Traditionally late winter through to early summer was a time of famine, known as the 'hungry gap', when the last of the overwintering and stored vegetables have been consumed and the first of the new year are still eagerly awaited. In his book How to Grow Winter Vegetables, Charles Dowding refers to this period as 'winter's shadow', and it's an apt name for this dark time in the gardening year.
Apart from a few skinny leeks left over from last year and some salad leaves in the greenhouse, my small vegetable patch is now providing very slim pickings – so it's comforting to know that there are some perennial vegetables which, planted once and requiring very little additional care, will provide a harvest during the desperate months when your garden may be otherwise bare. Here are five to give you food for thought:
High-Yielding Early Vegetables
Rhubarb is an ultra-reliable spring vegetable, cropping heavily for months until stems start to become tough and sour by midsummer. You can also force rhubarb for a still earlier harvest. Rhubarb is one of the easiest edible plants to care for, thriving in almost any situation, on any soil – it will even produce well in partial shade. It does like a high-nitrogen feed once a year, so a mulch of well-rotted manure or poultry manure pellets around (but not covering) the crown in late winter will help boost productivity. Plant new crowns in spring to start harvesting from next year.
Patience is a virtue, so they say, and if you fancy growing asparagus you'll need to be very virtuous indeed. Set out the crowns (which bizarrely resemble the 'facehugger' in the Alien films – to me, at least!) in late winter or early spring, then expect to wait three years from planting before you can take your first modest harvest. It's worth the wait – once happily established, asparagus will crop prolifically for six to eight weeks every year. Full sun and free-draining soil are a must for this plant.
Perennial Vegetables With Luscious Leaves and Stems
Sea kale is another plant that needs time to settle in before you start harvesting. After three years you can blanch the plants under a bucket for tender asparagus-like shoots in late spring, or you can pick the cabbagey green leaves for cooking. Sea kale is native to the UK, and (again, like asparagus) it needs free-draining soil and full sun to simulate the conditions of its native habitat on the seashore. As an extra bonus, bees are attracted to the flowers in summer.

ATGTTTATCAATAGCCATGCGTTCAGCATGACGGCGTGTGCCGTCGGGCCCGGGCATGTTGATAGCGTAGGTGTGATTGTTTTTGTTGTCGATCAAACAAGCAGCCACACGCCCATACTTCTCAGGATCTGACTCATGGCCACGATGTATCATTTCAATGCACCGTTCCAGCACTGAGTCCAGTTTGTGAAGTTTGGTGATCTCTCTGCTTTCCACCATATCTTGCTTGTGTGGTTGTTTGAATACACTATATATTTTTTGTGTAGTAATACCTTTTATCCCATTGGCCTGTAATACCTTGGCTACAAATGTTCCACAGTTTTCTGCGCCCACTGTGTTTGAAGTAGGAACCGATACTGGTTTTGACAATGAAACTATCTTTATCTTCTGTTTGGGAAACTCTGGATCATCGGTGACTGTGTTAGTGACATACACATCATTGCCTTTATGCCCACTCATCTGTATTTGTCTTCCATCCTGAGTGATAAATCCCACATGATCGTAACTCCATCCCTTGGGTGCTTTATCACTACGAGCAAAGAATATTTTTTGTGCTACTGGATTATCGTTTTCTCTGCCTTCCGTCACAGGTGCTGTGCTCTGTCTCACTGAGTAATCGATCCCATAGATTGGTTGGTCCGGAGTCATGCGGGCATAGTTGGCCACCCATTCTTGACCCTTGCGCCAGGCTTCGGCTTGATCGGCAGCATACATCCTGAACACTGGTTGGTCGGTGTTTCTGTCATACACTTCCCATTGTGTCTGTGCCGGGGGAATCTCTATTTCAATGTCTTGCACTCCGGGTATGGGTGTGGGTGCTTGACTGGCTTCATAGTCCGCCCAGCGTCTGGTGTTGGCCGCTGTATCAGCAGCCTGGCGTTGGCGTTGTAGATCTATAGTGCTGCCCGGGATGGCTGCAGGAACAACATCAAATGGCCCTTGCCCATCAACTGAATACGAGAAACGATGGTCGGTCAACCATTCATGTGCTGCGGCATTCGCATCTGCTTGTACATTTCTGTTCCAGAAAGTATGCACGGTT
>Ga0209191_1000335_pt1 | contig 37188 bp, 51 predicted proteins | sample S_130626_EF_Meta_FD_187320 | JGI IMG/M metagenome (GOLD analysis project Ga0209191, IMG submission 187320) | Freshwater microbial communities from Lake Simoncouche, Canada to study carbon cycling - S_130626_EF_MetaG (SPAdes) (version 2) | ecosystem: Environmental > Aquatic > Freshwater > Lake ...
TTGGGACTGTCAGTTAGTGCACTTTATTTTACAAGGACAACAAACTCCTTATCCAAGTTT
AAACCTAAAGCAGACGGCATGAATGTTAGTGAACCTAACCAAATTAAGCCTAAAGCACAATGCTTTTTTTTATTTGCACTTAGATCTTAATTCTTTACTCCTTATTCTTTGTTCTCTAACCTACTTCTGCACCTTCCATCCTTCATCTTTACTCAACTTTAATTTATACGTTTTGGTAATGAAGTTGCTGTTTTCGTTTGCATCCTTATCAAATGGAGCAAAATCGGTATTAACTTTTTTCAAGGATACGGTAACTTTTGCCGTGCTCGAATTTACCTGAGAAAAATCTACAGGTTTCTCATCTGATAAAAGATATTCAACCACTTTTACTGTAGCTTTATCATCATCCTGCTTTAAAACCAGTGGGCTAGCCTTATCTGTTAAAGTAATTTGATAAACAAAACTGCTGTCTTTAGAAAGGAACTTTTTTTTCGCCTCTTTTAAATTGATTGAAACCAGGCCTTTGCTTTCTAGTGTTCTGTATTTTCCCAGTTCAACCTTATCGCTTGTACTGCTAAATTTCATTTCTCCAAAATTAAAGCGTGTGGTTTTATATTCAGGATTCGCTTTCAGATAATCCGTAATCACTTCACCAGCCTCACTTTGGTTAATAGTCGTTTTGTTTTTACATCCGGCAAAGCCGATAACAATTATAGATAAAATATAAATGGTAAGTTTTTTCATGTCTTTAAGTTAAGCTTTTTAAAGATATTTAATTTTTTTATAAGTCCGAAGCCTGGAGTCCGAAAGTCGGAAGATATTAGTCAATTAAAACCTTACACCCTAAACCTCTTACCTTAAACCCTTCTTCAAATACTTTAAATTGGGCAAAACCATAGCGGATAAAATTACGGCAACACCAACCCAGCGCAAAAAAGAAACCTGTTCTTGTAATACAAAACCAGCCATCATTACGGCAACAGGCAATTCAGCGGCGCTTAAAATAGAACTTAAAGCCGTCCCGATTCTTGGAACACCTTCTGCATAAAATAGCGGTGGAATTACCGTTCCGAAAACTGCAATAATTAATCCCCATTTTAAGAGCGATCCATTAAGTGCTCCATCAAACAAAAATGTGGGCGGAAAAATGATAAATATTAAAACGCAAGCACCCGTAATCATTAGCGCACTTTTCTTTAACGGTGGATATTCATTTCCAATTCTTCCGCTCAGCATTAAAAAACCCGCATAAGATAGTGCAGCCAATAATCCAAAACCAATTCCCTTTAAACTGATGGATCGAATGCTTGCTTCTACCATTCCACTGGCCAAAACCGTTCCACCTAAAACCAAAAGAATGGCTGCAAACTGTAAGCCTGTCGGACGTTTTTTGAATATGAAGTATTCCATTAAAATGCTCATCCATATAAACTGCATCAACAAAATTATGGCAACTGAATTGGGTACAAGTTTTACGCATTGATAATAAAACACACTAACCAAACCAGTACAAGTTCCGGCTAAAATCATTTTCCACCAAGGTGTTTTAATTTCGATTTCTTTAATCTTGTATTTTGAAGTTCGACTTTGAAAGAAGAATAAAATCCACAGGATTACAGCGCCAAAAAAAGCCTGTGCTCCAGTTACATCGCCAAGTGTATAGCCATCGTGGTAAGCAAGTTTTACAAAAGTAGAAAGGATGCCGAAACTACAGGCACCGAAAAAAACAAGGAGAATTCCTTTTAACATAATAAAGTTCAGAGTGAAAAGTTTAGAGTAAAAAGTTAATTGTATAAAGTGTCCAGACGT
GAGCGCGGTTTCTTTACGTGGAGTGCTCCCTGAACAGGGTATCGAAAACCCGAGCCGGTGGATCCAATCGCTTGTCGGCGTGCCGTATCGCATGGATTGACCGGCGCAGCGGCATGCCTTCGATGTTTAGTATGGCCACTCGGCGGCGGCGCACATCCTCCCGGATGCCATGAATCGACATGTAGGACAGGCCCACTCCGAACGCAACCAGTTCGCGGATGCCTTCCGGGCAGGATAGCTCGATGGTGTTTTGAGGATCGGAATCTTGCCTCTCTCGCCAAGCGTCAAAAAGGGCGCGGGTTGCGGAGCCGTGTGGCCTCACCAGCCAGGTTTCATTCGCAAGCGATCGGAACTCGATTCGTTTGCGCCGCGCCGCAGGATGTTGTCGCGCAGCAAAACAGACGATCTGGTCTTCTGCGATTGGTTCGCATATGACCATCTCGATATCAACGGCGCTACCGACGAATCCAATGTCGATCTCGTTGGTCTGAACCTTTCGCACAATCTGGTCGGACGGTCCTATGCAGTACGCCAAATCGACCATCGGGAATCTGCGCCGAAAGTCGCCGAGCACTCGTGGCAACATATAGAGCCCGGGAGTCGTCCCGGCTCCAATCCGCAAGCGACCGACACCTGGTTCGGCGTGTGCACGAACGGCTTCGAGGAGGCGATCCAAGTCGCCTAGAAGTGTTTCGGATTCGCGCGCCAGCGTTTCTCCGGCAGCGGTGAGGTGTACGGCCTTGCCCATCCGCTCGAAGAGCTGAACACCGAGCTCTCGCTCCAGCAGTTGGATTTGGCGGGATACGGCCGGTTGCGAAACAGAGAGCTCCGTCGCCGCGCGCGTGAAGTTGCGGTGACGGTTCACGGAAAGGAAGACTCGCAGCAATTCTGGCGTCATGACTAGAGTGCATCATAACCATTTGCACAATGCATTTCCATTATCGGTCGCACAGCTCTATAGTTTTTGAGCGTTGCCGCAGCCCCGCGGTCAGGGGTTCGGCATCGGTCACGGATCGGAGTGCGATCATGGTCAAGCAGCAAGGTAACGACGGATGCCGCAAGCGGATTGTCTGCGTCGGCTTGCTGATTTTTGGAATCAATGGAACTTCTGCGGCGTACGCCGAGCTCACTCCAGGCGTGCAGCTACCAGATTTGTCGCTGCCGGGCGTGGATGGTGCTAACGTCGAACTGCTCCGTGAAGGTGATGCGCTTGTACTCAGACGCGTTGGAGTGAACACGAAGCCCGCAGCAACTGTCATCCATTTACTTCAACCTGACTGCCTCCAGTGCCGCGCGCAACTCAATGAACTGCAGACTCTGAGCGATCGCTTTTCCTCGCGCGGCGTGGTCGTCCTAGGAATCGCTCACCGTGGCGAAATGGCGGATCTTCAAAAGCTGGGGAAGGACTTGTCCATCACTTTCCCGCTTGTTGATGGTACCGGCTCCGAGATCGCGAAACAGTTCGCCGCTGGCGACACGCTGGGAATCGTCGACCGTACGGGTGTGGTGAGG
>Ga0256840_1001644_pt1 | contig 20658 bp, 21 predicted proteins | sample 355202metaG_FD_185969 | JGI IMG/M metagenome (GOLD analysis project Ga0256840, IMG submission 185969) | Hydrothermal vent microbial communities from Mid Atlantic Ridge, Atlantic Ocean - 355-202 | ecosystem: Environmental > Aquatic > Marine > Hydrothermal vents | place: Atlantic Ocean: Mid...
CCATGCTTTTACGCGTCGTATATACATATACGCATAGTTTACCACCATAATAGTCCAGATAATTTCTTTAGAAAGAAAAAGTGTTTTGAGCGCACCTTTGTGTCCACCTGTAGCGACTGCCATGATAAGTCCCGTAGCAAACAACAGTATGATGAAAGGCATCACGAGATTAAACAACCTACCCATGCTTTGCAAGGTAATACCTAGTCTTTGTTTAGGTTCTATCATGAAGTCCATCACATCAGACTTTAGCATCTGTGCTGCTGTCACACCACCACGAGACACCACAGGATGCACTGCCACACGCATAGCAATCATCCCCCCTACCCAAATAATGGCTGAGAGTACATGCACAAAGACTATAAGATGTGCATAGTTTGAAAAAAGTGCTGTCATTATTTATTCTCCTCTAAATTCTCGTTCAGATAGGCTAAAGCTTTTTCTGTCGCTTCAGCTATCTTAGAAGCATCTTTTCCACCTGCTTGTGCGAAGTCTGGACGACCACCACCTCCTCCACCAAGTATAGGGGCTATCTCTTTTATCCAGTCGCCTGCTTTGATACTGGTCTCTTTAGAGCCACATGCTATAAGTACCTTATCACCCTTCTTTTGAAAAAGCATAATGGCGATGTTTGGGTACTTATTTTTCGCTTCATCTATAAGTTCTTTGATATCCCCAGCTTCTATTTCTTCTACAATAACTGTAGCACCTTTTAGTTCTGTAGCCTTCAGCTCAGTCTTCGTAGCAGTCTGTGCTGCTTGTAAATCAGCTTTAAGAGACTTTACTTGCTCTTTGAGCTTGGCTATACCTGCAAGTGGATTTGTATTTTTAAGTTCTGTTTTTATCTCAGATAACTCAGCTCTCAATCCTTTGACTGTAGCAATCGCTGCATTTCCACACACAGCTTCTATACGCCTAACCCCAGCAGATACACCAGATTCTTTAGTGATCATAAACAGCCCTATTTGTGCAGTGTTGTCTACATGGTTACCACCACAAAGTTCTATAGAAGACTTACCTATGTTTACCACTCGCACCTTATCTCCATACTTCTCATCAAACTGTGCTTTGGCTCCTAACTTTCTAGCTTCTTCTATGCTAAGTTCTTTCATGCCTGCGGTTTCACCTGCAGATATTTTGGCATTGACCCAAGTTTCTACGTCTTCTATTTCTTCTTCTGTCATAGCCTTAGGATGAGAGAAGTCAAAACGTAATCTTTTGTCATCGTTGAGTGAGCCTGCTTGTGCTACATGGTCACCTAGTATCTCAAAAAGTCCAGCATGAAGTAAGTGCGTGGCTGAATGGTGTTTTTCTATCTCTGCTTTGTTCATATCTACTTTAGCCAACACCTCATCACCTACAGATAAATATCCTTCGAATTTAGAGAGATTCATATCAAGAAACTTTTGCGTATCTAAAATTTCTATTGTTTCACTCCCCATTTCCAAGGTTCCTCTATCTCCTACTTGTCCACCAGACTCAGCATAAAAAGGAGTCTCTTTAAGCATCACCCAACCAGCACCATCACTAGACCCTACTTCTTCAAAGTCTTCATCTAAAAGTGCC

From spring onwards, sorrel will provide lemony-tasting leaves which can be added raw to salads, or cooked in soups or stews. Like many leafy greens sorrel is tolerant of some shade, so it's useful in those parts of the garden that are less sunny at the start of the year. Sorrel is easily started from seed sown in spring, and can be grown either as an annual for tender leaves ideal for salads, or as a low-maintenance perennial.
Scorzonera is usually grown as an annual for its edible roots, but if you leave the roots alone it's actually a hardy perennial. In early spring, cover the plants with several inches of straw or leaves and wait for the young shoots to push through, ready-blanched. Cut them when they're about 10cm (4in) tall and use both shoots and leaves in salads, or cook the leaves in soups and stews. The young flower buds and their flowers stalks are also said to be very tasty, but if you get fed up of it you can always dig up whole plants and eat the roots instead.
Other Edible Plants to Help Fill the Hungry Gap
Don't forget that many perennial herbs are evergreen and can be picked all year – while they won't fill an empty stomach, they will help to liven up your recipes. Rosemary, thyme and sage will all be available, and perhaps oregano, although it often partially dies back in cold winters. If you have forced chives under cover you may be lucky enough to have some oniony leaves still available.
Wild foragers are well catered for too, with lots of spring leaves and flowers such as wild garlic (also known as ramsons or ramps), nettles, dandelions, violets and bittercress, to name a few.
You may not eat heartily at this time of year if you're relying solely on your own garden for all your vegetable needs, but I hope this shows that it is possible to eat fresh from your garden at all times of year. Do you have a favourite edible perennial to help fill the hungry gap? Let us know by leaving a comment below.
By Ann Marie Hendry.